Richards blames WICB for decline of Caribbean cricket
By Simon Evans
March 22, 2007
KINGSTON, Jamaica (Reuters) - Former West Indies great Viv Richards has blamed the region's administrators for the decline of Caribbean cricket but sees hope of a revival in the current World Cup squad.
The West Indies, with Richards' glorious stroke-play and a battery of pace bowlers, won the first two World Cups and dominated the game in the late seventies and early eighties but have faded in the past decade.
"I will knock my board and the people who are responsible; they haven't allowed things to happen as they should," Richards, 55, told Reuters in an interview.
"Money is not spent in the proper way. If you have people at the top, administrators who are supposed to have put certain things in place and it has been ignored for years, you are going to have problems."
Richards, who scored 8 540 runs in 121 Tests, believes the West Indies Cricket Board failed to build upon the success enjoyed by the teams captained by himself and Clive Lloyd.
"The board left us behind, without the necessary things in place -- the disciplinary factors, appointing the right managers, getting the right people in place for success to happen.
"They have ignored the happiness about the sport of cricket itself and ignored how the people feel and they have let them down big time.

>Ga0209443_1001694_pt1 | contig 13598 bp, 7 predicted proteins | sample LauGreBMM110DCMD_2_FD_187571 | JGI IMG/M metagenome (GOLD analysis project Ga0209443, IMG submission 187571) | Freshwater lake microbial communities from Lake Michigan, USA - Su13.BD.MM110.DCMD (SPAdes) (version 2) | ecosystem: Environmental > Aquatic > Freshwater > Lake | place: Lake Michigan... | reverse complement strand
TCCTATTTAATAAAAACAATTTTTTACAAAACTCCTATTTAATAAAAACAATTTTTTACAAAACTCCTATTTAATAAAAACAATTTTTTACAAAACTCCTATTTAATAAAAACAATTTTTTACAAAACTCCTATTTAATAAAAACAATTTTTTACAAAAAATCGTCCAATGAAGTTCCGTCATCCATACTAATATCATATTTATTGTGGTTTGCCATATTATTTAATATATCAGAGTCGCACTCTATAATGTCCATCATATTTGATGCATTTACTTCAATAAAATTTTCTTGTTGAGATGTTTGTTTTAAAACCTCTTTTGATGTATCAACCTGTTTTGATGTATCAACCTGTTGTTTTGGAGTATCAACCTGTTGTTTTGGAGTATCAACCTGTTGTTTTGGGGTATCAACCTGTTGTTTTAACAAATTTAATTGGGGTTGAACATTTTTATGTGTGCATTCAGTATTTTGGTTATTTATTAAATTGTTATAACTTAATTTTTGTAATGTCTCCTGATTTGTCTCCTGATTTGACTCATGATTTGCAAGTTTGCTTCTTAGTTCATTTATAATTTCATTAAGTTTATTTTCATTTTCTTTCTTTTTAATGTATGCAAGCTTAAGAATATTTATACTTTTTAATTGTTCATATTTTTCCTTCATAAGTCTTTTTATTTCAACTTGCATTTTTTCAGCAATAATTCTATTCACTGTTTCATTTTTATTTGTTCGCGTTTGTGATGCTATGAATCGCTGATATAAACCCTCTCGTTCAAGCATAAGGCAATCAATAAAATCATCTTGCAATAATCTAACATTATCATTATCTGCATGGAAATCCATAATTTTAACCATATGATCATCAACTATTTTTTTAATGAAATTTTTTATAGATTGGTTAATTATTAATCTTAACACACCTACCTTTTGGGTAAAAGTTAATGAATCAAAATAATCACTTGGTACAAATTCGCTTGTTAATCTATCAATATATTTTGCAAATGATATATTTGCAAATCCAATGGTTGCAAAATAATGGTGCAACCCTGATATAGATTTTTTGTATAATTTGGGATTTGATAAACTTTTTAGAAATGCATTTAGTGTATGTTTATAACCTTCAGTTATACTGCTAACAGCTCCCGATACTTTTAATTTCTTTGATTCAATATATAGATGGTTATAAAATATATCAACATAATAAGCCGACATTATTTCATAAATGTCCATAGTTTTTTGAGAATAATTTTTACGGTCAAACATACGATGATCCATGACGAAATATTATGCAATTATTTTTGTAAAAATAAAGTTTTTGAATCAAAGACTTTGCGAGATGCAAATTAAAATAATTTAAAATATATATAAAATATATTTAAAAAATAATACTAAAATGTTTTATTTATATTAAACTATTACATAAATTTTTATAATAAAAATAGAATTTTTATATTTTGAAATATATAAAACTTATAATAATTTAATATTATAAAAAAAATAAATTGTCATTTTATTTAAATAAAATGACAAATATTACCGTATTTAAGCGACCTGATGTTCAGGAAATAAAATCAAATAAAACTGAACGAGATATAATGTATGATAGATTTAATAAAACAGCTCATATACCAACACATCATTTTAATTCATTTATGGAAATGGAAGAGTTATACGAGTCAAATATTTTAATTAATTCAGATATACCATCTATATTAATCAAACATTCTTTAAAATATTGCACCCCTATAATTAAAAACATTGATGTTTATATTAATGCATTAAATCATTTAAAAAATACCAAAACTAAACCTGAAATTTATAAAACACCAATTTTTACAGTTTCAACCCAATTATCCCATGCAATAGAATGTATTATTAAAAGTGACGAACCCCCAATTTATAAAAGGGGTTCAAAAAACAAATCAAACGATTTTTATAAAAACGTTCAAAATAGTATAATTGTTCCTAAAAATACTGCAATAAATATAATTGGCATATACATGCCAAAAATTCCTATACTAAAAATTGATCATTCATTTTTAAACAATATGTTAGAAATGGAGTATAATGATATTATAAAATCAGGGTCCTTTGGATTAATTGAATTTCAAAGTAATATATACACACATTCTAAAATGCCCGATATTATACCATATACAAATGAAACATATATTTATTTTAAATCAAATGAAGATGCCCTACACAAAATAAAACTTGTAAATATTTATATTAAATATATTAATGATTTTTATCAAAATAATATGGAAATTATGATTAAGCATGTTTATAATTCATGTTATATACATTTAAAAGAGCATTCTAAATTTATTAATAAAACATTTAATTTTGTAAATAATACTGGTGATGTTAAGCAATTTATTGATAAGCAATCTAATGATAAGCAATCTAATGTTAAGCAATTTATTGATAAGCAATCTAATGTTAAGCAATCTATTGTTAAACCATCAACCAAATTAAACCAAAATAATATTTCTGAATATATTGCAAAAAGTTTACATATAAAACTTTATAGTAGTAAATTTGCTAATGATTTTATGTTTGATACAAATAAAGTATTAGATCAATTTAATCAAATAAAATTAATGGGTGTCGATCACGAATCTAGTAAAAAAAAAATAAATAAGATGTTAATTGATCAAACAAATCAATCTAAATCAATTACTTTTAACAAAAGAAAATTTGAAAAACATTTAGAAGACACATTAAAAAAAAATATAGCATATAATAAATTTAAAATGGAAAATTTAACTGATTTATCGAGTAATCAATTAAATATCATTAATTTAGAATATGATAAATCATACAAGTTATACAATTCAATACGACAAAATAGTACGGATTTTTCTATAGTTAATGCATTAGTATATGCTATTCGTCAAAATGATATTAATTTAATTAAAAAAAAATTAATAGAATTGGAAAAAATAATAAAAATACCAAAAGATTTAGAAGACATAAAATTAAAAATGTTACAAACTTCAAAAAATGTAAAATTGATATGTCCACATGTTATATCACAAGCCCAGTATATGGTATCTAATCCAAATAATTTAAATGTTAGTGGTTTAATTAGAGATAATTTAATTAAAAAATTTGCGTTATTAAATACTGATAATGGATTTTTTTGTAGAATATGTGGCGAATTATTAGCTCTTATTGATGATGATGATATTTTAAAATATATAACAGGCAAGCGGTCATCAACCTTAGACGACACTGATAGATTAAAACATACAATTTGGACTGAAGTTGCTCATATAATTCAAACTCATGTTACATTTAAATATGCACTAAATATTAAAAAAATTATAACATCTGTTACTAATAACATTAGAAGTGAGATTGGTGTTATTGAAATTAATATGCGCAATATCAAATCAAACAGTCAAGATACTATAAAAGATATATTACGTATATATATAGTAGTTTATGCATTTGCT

"With what we had, we should have looked to create a much wider and bigger empire where cricket is concerned," he said.
But Richards, known as the 'Master Blaster' in the region where he is still revered as one of the Caribbean's greatest ever sportsmen, believes there is cause for optimism in the current crop of players.
"Chris Gayle is an exciting player, he just needs to be in the consistency lane a little more. Dwayne Bravo has all the trappings to be a great all-rounder. Shivnarine Chanderpaul is stable and consistent and I think Ramnaresh Sarwan can be a world-beater.
"There is a lot of young talent in this region that can do it but it is about the guidance you need to accomplish things. I hope we can do it.
"It is challenge. Let's hope that the revenue and money from all of this helps us to be better placed to be more competitive," he said.
Richards was at the World Cup as part of Johnnie Walker's 'Know Your Boundaries' responsible drinking campaign.